Movement encourages physical and mental wellbeing. As well as the more traditional office areas, look to introduce ways for people to work that allows for movement, for example adjustable desk stations allowing workers to stand. Café-height tables come with incredible health advantages helping you work better, live longer, and contributes to increased levels of creativity.

Denmark is a fan of the trend and has now made it mandatory for employers to offer their staff sit-stand desks, and numerous UK companies are also now following suit. Peldon Rose recently designed a dedicated stand up meeting space for the team at M&C Saatchi Sport & Entertainment, with the aim of making meetings more energetic and day-to-day tasks more efficient. A win win for everyone!

6. Colour me happy

80% of UK office workers believe the colour of their surroundings has a significant impact on both their emotions and their performance. Colour is vital for office productivity as the shades you choose have the ability to completely alter attitudes and moods. Colour specialist Leatrice Eiseman, says Purple, for example is a restorative colour that calms and rejuvenates you, therefore ideal for when you’re feeling demotivated and unappreciated. Yellow, a colour representing the sun has positive vibes and perfect for livening a ‘blue day’. Orange hues strengthen concentration whilst also boosting creativity as it actually stimulates your adrenaline. Red accents will also have a similar result.

Look around the office and consider where adding splashes of colour could really make a difference, such as a break-out space. International brand networking site, Bazaarvoice is a great example of using colour. Their dazzling new HQ in West London designed by Peldon Rose are bursting with pockets of colour, complete with retro furniture, meeting rooms modelled on a monopoly board and colour coded Victorian terrace doors. Simply add a splash of colour where you fancy to get those creative juices flowing.

7. Let the light in

Natural light has also been proven to have fantastic benefits, helping to boost creativity and energy levels. According to a paper by Franta and Anstead in 1994, natural lighting mitigates ailments such as eye-strain, Seasonal Affective Disorder and headaches. As detailed in our blog on How to Survive the Office in Summertime, you don’t have to actually have an office which is literally out with the elements, you can bring the outside in. By exposing staff to materials, textures, patterns and colours inspired by nature, you can evoke an innate connection to the outdoors which ultimately improves the health and wellbeing for staff on a major scale.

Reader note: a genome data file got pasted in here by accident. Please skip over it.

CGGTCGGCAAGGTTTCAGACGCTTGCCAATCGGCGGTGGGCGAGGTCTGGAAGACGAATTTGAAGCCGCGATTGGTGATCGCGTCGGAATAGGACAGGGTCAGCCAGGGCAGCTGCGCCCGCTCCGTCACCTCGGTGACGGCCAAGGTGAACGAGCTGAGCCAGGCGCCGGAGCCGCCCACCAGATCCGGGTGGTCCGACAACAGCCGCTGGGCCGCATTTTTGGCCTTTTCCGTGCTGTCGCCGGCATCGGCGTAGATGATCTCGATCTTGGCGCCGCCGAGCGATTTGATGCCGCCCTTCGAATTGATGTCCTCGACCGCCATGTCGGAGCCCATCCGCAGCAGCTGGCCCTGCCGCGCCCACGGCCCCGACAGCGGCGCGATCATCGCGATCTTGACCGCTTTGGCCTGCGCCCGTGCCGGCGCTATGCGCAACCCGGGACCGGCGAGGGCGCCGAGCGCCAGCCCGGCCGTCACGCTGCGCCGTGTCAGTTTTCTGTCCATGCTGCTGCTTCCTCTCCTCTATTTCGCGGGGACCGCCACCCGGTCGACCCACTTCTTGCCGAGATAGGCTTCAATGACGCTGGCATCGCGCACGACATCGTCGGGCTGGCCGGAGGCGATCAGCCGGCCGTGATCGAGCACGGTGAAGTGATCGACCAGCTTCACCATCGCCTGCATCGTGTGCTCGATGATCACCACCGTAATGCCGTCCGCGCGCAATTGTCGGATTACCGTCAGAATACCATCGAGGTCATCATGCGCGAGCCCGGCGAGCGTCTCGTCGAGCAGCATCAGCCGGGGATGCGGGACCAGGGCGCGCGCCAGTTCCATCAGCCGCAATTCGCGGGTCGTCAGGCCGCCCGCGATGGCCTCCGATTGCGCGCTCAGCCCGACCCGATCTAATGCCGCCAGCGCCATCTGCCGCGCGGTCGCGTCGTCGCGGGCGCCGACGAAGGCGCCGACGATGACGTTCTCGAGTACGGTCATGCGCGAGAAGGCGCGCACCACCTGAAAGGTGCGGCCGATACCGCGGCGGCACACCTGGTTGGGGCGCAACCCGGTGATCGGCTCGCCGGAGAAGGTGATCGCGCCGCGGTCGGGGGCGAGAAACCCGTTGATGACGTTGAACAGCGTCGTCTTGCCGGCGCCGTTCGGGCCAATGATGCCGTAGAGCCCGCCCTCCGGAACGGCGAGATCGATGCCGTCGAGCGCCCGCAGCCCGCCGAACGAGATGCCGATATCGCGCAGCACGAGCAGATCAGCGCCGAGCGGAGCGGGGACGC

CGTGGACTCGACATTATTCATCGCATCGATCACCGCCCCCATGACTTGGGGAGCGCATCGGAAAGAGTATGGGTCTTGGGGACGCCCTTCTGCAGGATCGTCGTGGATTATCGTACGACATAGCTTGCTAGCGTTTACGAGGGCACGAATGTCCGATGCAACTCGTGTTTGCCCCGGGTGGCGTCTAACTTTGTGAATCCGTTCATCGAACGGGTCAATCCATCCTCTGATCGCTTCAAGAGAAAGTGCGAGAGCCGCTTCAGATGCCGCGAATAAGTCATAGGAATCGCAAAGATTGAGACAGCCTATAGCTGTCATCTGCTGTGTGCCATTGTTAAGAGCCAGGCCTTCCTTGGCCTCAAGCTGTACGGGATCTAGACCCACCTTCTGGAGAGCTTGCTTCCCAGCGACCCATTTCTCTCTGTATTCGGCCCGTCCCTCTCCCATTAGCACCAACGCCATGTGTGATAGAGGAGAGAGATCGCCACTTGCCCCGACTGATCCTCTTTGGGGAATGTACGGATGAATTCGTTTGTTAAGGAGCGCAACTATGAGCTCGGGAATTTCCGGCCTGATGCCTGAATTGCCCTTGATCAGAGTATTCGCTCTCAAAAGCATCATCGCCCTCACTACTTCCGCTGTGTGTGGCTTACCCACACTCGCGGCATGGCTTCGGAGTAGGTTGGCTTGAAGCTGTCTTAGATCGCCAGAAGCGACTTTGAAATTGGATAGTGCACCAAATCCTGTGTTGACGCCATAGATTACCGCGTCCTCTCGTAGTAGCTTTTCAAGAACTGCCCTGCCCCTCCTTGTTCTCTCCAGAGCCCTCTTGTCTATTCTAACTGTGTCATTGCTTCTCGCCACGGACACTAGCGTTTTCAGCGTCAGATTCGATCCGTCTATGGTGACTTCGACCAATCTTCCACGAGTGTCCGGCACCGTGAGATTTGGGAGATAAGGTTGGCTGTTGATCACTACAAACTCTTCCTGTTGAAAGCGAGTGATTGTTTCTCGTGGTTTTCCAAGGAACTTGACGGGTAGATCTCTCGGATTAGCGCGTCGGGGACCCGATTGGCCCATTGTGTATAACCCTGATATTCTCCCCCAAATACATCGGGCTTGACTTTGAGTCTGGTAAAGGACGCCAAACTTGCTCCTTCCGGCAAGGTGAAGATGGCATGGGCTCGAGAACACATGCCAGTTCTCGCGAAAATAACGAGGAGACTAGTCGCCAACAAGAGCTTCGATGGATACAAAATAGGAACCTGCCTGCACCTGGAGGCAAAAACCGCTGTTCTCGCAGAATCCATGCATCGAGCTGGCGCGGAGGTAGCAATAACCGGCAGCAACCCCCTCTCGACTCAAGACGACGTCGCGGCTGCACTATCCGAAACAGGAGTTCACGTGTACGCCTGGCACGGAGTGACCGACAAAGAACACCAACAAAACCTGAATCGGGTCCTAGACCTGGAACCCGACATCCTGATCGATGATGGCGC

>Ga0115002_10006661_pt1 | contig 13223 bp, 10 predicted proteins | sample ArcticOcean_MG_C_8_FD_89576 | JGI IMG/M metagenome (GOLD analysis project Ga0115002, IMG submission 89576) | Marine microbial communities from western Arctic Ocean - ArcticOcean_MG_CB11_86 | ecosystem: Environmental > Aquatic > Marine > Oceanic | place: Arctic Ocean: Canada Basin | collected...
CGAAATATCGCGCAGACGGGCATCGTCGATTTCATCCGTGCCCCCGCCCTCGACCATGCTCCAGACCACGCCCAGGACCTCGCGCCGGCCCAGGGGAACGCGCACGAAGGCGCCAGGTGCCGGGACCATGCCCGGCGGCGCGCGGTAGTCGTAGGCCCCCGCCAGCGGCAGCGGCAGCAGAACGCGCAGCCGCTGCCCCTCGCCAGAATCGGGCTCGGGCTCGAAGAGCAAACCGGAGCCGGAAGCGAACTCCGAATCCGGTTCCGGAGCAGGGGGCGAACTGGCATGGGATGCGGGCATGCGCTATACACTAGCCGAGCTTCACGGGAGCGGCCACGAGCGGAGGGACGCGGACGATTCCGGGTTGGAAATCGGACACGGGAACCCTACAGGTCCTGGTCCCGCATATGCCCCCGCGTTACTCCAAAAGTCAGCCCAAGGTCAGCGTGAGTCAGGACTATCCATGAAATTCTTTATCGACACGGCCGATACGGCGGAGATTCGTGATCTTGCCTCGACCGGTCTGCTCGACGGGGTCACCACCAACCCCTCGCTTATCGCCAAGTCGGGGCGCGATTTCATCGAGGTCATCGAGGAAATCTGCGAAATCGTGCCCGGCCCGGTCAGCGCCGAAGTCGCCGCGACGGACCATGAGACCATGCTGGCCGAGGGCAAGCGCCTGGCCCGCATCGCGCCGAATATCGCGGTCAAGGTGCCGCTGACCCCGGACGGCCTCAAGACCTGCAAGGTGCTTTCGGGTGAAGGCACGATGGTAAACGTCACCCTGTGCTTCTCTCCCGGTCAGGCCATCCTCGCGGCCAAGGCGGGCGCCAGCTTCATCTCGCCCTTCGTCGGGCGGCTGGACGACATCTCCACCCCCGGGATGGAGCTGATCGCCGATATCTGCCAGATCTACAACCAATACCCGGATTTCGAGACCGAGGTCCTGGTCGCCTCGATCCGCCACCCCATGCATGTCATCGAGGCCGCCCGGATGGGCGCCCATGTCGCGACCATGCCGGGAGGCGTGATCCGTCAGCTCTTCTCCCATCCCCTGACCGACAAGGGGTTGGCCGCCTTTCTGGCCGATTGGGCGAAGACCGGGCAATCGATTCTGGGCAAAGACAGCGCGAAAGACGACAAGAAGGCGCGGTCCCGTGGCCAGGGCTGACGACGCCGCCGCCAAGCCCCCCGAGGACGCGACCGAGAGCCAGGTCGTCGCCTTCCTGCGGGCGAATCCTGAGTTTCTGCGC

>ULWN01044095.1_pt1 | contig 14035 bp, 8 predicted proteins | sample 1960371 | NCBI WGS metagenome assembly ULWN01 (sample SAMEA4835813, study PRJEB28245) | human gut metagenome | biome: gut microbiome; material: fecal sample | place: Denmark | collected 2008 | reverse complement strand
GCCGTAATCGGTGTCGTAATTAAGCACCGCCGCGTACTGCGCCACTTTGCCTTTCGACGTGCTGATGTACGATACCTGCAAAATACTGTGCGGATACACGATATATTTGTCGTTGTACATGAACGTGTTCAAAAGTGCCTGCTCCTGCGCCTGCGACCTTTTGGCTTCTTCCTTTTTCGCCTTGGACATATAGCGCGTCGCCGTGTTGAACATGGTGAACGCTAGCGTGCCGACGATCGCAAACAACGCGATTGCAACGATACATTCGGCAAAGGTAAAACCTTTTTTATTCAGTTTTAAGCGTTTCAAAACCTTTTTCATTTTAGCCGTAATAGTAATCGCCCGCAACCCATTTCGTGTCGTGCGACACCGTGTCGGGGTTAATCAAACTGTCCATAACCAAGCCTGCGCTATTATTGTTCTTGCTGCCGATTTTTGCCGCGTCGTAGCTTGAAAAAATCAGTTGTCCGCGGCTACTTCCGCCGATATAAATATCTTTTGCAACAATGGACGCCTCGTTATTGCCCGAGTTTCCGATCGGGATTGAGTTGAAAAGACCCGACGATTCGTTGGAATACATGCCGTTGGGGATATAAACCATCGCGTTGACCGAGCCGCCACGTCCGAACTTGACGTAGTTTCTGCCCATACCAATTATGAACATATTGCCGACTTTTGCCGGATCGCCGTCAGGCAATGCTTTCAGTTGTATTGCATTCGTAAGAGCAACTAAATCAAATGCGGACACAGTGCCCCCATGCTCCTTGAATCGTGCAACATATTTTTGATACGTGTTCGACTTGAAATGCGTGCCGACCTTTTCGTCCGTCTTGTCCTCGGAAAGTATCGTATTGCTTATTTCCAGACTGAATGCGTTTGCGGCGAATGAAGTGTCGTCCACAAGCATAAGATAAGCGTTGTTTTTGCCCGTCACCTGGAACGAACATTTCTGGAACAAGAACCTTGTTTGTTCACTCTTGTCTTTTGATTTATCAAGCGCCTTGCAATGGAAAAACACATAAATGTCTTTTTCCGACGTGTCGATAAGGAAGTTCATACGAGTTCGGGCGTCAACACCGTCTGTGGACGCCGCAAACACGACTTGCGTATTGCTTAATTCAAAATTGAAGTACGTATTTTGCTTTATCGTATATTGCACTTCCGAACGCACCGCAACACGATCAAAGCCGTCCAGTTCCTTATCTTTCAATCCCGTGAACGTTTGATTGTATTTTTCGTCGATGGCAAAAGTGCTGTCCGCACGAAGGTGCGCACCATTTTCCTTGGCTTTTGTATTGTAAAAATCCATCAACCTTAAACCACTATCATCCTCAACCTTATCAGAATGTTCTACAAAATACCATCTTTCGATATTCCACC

8. Engage your team

Encourage a sense of community amongst the team, particularly if you’re in a large organisation. Try creating a communal work space where people across all departments can come together to work. Laptop pods by Plus Architecture and its designer Emma Selzer created such spaces with ‘community’ as the overarching theme. Spaces for workers to commune work extremely well for employees who don’t usually interact, to come together and do exactly that.

9. Clear branding

Offices should in principle, nourish employee’s productivity, and they should project the company’s brand identity and values whilst doing so. The best brands are by far the ones that come to life and radiate the company’s culture, and as offices remain places where we spend most of our days and years they should do all they can to motivate and inspire. Coca-Cola's London headquarters is a great example of this: covering 66,000 SQ FT, the office space is appropriately adorned throughout by using the company’s iconic vintage memorabilia from the US archives. The design cleverly reflects the positive energy of the organisation with its combination of modern and retro design themes.

Detail shot of brown terazzo worktop with brown leather seating